This client has Class II and III products, which means they may need to conduct a strong Clinical Evaluation Report (CER) or a local clinical trial in China for approval.
8. Question to the client: Have you checked into the reimbursement of your product in China and what reimbursement rate you are likely to get?
In some of the Asian countries, hospitals receive government reimbursement for the medical products they purchase. In these countries, obtaining reimbursement status and a high reimbursement rate for your product is crucial for successful sales. If you cannot obtain a profitable reimbursement rate for your product, it may not be worth it to register and sell your product in that market at all.
This client did not know the reimbursement status of their product in China and stated that they would check the national reimbursement list. I noted that they would likely need to go through the steps to obtain reimbursement in each province of China. Therefore, they need to sign with a distributor that has good contacts at each provincial pricing bureau or hire an experienced employee who can help them navigate the process in each province.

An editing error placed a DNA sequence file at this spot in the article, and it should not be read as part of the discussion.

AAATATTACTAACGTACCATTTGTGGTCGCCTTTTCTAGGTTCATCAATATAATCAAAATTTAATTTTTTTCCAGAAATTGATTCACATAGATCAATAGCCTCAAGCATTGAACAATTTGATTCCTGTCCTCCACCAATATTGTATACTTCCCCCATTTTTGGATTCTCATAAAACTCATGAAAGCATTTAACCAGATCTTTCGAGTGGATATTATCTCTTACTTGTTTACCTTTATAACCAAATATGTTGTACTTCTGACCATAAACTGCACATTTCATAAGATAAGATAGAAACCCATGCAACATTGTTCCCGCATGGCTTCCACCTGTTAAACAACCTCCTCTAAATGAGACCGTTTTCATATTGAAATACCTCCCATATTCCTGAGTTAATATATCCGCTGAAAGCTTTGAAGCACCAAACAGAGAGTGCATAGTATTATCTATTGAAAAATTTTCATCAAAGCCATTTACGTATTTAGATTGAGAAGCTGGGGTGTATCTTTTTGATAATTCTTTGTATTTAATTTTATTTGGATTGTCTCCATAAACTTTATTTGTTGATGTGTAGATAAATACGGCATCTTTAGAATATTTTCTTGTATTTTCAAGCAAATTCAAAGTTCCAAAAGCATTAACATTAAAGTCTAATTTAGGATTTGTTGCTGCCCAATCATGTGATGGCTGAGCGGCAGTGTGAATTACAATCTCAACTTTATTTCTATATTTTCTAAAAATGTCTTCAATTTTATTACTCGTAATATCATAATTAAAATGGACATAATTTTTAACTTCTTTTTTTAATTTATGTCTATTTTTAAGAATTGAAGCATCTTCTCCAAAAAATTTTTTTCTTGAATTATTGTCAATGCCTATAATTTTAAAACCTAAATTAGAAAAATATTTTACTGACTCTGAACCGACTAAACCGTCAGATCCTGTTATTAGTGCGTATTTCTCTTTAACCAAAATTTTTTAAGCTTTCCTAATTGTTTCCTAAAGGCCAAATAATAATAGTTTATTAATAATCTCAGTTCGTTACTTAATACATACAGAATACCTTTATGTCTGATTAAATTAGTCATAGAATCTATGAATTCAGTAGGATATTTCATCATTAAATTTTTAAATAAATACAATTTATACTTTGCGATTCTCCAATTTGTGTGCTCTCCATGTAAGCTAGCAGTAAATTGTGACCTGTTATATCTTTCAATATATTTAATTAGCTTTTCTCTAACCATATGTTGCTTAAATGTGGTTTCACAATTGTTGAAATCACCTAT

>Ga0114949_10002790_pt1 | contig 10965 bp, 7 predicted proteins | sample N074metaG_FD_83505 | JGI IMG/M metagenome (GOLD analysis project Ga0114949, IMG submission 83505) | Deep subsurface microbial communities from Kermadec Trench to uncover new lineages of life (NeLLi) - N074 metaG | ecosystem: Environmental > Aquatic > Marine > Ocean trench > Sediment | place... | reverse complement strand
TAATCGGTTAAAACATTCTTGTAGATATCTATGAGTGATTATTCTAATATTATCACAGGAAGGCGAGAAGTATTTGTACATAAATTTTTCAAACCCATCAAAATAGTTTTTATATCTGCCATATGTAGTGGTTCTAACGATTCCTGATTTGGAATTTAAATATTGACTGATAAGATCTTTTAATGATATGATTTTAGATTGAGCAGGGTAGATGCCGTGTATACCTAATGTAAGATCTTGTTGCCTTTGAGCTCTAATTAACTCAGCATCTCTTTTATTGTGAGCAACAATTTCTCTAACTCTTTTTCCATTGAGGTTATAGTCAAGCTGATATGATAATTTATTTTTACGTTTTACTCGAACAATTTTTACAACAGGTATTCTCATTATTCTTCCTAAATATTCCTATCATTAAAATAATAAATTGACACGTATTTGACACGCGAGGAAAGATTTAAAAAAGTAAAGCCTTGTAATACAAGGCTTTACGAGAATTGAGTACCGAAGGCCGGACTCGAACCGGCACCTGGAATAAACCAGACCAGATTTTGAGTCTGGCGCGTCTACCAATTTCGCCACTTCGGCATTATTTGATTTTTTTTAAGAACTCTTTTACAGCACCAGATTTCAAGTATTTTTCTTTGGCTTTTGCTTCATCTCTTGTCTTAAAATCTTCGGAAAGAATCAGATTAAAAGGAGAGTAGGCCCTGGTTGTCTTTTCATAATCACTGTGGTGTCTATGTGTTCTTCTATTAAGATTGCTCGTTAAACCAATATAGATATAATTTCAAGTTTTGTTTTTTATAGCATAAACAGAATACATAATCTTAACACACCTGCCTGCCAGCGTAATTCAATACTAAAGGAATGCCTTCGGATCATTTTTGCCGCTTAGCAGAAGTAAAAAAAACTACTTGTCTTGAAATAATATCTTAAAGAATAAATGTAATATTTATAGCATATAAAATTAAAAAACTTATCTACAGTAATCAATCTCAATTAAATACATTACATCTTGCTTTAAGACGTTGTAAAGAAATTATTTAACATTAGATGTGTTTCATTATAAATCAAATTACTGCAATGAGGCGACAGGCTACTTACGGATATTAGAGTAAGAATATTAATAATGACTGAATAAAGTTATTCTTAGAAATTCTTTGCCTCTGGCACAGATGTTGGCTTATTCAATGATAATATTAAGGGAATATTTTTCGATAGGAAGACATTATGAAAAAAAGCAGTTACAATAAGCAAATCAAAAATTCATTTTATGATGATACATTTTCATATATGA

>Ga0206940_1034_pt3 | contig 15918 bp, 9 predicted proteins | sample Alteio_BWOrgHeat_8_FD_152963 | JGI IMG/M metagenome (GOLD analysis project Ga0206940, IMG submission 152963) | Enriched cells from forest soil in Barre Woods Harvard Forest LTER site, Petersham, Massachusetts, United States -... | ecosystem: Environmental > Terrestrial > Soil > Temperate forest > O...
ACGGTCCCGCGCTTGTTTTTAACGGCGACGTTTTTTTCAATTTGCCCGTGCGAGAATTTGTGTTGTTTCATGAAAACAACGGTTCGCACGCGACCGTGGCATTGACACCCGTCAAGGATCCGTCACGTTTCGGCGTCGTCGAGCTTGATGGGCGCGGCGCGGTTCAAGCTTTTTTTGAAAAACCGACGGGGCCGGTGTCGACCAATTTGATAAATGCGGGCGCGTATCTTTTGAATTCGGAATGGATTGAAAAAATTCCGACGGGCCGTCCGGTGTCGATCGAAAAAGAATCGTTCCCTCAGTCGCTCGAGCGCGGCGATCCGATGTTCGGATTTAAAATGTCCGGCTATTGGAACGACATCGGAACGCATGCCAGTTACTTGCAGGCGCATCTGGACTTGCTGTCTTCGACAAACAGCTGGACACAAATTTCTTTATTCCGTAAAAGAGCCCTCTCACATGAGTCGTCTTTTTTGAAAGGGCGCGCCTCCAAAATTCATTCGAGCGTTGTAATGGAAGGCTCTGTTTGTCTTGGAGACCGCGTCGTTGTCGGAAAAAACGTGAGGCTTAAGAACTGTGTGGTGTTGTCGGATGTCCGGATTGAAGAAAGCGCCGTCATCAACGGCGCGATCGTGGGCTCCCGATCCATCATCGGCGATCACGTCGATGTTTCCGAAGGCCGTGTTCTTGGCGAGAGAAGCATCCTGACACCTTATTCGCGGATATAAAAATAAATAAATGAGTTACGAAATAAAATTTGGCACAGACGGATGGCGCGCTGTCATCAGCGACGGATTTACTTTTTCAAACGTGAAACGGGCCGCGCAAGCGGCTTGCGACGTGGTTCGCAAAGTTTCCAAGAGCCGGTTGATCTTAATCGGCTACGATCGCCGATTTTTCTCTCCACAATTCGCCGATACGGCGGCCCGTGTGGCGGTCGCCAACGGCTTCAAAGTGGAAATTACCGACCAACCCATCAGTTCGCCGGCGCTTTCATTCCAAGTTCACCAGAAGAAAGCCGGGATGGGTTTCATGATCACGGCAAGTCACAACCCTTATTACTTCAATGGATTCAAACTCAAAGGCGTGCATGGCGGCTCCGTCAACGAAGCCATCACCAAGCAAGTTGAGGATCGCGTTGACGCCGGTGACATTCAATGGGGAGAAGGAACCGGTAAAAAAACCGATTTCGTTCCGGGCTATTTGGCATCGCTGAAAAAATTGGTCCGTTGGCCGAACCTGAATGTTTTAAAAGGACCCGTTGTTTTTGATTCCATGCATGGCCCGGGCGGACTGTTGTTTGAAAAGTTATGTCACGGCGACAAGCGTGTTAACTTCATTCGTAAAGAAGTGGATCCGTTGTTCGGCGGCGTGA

9. Question to the client: What is your overall Asia strategy?
I want to know their overall plans for Asia, not just focus on China registration. Oftentimes, clients will be interested in a specific country such as China without realizing that there may be better market opportunities for their particular product in some of the other Asian markets.
This regulatory executive did not know his company’s overall Asia strategy, since he was simply asked by their international sales and marketing manager to look into registration in China because he wants to work with a Chinese distributor. I asked the regulatory executive whether their product has a patent in Japan—if they have a patent in Japan, but not in China, it may be better to start with the Japanese market instead.
After asking these important first questions to better understand the client’s situation and needs, I recommended a conference call with both the regulatory executive and the international sales and marketing executive in order to discuss the best business and regulatory strategy for them to succeed in Asia. For the complex Asian markets, it is often necessary to develop a comprehensive plan that accounts for both business and regulatory affairs to ensure that the entire process of entering the product into the markets goes smoothly.
If you are looking to register your medical product in Asia, be sure to consider all the above- discussed key points as a preliminary step.